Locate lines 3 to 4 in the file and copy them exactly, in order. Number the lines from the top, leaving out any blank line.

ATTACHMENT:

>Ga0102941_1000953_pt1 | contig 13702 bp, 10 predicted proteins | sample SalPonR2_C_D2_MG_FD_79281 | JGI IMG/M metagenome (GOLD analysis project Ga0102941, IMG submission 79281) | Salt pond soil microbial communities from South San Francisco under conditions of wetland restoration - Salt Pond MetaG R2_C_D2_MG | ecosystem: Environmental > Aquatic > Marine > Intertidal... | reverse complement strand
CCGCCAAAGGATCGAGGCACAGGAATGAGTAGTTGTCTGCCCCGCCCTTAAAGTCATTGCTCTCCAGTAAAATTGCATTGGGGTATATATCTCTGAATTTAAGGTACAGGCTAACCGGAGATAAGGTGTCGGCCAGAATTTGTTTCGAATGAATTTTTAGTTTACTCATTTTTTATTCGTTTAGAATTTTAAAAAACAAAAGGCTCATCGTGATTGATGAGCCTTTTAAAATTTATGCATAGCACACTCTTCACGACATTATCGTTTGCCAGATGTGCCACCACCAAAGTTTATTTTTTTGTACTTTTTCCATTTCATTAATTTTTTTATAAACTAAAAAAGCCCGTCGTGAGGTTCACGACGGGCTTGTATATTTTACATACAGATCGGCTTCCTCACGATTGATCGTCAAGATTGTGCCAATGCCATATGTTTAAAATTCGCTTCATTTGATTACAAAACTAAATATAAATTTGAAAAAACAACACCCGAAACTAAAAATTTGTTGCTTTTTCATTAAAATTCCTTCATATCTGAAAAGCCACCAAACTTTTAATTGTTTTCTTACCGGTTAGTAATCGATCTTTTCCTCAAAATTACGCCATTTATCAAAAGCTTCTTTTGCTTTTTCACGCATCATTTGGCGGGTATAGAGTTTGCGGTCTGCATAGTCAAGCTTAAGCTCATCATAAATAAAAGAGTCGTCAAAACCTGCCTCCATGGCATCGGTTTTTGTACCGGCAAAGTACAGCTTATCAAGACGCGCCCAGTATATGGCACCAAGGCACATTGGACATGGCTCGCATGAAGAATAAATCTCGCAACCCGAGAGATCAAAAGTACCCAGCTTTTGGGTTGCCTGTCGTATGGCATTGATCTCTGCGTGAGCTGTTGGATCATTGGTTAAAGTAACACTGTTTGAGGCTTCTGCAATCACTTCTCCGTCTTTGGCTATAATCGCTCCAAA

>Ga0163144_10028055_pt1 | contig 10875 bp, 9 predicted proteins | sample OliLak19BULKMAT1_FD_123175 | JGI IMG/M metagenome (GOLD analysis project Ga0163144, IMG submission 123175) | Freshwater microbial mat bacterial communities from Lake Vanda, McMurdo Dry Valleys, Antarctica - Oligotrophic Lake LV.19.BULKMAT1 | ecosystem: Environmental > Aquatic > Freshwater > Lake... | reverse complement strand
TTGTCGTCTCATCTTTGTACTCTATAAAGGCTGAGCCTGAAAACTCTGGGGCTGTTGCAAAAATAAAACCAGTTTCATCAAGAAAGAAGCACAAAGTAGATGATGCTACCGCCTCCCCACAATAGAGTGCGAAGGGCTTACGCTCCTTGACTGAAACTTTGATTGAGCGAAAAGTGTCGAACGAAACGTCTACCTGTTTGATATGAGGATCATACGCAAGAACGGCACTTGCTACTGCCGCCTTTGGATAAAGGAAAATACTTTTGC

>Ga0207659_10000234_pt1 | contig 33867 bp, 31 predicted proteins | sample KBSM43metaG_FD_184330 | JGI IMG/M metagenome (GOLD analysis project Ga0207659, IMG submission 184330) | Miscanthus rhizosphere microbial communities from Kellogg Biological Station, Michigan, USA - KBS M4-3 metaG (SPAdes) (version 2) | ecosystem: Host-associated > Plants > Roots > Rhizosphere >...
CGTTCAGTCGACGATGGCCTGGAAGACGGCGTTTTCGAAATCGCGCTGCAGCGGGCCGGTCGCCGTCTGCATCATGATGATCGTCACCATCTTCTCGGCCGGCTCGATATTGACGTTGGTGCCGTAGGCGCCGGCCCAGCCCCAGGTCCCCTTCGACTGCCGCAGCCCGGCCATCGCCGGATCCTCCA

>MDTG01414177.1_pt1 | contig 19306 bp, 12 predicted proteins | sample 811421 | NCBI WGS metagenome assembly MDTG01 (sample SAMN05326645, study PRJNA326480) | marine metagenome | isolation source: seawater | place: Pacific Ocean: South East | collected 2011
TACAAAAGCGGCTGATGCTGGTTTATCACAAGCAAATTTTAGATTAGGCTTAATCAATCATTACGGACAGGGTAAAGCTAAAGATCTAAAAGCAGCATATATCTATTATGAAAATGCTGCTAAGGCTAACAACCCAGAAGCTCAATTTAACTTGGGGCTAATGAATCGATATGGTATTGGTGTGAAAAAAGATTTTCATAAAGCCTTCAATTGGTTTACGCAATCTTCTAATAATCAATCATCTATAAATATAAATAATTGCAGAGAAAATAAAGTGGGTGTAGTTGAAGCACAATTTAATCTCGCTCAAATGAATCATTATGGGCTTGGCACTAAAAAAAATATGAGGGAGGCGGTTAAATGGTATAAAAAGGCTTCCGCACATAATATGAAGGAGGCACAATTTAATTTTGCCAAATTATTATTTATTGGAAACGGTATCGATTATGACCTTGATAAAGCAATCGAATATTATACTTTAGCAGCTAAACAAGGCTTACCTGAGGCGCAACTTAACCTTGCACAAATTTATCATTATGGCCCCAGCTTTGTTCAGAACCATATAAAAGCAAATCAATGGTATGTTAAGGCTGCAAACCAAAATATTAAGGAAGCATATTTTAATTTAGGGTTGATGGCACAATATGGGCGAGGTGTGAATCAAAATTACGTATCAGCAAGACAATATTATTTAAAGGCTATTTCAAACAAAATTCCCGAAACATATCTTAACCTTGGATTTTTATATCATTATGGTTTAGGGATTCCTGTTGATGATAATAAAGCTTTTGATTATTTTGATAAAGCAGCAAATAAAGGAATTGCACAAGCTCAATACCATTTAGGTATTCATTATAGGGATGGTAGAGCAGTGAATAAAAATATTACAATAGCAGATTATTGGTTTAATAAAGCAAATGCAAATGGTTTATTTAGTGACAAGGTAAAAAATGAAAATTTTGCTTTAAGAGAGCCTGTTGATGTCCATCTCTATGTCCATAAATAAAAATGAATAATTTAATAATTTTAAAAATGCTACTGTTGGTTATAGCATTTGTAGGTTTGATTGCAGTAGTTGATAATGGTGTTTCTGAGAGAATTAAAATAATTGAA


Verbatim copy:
>Ga0163144_10028055_pt1 | contig 10875 bp, 9 predicted proteins | sample OliLak19BULKMAT1_FD_123175 | JGI IMG/M metagenome (GOLD analysis project Ga0163144, IMG submission 123175) | Freshwater microbial mat bacterial communities from Lake Vanda, McMurdo Dry Valleys, Antarctica - Oligotrophic Lake LV.19.BULKMAT1 | ecosystem: Environmental > Aquatic > Freshwater > Lake... | reverse complement strand
TTGTCGTCTCATCTTTGTACTCTATAAAGGCTGAGCCTGAAAACTCTGGGGCTGTTGCAAAAATAAAACCAGTTTCATCAAGAAAGAAGCACAAAGTAGATGATGCTACCGCCTCCCCACAATAGAGTGCGAAGGGCTTACGCTCCTTGACTGAAACTTTGATTGAGCGAAAAGTGTCGAACGAAACGTCTACCTGTTTGATATGAGGATCATACGCAAGAACGGCACTTGCTACTGCCGCCTTTGGATAAAGGAAAATACTTTTGC